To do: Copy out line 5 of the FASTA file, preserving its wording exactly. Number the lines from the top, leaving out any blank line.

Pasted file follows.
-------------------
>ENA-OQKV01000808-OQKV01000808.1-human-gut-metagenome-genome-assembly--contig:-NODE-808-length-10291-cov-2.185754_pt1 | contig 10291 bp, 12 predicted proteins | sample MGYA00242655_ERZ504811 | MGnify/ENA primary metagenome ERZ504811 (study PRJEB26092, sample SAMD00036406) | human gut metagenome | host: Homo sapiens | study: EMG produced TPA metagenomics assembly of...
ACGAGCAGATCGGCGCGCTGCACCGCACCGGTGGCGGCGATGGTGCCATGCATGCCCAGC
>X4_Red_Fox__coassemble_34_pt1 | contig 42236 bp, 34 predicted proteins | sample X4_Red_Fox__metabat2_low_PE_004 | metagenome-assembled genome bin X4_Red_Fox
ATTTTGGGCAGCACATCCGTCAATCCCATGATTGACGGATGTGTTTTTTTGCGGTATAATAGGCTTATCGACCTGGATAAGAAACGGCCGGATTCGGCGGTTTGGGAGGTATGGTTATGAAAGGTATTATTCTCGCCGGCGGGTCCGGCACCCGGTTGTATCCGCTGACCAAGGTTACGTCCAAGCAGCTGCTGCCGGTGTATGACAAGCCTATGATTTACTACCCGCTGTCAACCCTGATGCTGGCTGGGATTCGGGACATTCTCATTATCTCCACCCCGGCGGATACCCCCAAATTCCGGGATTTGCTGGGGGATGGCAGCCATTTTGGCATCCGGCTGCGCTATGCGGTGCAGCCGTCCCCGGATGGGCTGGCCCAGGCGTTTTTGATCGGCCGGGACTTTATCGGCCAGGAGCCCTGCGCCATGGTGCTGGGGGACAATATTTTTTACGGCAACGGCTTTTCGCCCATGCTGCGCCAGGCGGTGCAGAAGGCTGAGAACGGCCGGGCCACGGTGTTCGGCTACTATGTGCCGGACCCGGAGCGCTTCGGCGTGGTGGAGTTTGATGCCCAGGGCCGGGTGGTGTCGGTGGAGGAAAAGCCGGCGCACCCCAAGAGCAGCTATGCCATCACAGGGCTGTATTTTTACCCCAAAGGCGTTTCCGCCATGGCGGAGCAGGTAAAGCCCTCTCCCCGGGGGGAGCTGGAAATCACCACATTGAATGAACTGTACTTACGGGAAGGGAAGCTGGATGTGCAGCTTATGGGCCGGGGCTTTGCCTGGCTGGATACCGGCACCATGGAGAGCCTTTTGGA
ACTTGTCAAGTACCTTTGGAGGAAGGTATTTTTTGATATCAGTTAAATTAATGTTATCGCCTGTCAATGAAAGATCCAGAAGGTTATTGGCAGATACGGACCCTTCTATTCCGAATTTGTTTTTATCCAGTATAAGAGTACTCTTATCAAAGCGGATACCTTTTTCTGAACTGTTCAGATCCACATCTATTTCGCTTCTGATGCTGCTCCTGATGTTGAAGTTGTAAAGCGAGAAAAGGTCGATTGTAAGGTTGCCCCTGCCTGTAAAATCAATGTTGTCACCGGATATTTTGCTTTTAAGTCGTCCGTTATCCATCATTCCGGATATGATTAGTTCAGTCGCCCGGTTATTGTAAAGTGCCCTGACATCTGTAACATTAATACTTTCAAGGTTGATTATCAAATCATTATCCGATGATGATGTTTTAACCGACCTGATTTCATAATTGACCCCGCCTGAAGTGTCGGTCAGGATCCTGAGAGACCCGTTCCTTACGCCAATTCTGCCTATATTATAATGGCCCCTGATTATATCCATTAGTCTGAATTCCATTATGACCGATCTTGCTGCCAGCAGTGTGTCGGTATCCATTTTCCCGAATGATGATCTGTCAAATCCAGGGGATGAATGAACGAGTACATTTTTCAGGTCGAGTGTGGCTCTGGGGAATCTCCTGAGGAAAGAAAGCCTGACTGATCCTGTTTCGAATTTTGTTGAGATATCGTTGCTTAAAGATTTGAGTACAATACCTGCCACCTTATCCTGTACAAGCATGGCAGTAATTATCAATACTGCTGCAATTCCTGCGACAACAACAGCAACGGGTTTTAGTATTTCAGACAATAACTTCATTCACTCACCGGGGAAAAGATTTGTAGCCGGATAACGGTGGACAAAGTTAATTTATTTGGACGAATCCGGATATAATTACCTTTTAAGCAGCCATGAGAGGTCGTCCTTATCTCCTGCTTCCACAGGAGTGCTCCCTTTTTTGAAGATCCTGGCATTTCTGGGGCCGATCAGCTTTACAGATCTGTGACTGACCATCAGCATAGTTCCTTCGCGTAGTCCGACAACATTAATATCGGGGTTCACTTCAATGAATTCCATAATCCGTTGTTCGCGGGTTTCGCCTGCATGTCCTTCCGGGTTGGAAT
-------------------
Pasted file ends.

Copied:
ACTTGTCAAGTACCTTTGGAGGAAGGTATTTTTTGATATCAGTTAAATTAATGTTATCGCCTGTCAATGAAAGATCCAGAAGGTTATTGGCAGATACGGACCCTTCTATTCCGAATTTGTTTTTATCCAGTATAAGAGTACTCTTATCAAAGCGGATACCTTTTTCTGAACTGTTCAGATCCACATCTATTTCGCTTCTGATGCTGCTCCTGATGTTGAAGTTGTAAAGCGAGAAAAGGTCGATTGTAAGGTTGCCCCTGCCTGTAAAATCAATGTTGTCACCGGATATTTTGCTTTTAAGTCGTCCGTTATCCATCATTCCGGATATGATTAGTTCAGTCGCCCGGTTATTGTAAAGTGCCCTGACATCTGTAACATTAATACTTTCAAGGTTGATTATCAAATCATTATCCGATGATGATGTTTTAACCGACCTGATTTCATAATTGACCCCGCCTGAAGTGTCGGTCAGGATCCTGAGAGACCCGTTCCTTACGCCAATTCTGCCTATATTATAATGGCCCCTGATTATATCCATTAGTCTGAATTCCATTATGACCGATCTTGCTGCCAGCAGTGTGTCGGTATCCATTTTCCCGAATGATGATCTGTCAAATCCAGGGGATGAATGAACGAGTACATTTTTCAGGTCGAGTGTGGCTCTGGGGAATCTCCTGAGGAAAGAAAGCCTGACTGATCCTGTTTCGAATTTTGTTGAGATATCGTTGCTTAAAGATTTGAGTACAATACCTGCCACCTTATCCTGTACAAGCATGGCAGTAATTATCAATACTGCTGCAATTCCTGCGACAACAACAGCAACGGGTTTTAGTATTTCAGACAATAACTTCATTCACTCACCGGGGAAAAGATTTGTAGCCGGATAACGGTGGACAAAGTTAATTTATTTGGACGAATCCGGATATAATTACCTTTTAAGCAGCCATGAGAGGTCGTCCTTATCTCCTGCTTCCACAGGAGTGCTCCCTTTTTTGAAGATCCTGGCATTTCTGGGGCCGATCAGCTTTACAGATCTGTGACTGACCATCAGCATAGTTCCTTCGCGTAGTCCGACAACATTAATATCGGGGTTCACTTCAATGAATTCCATAATCCGTTGTTCGCGGGTTTCGCCTGCATGTCCTTCCGGGTTGGAAT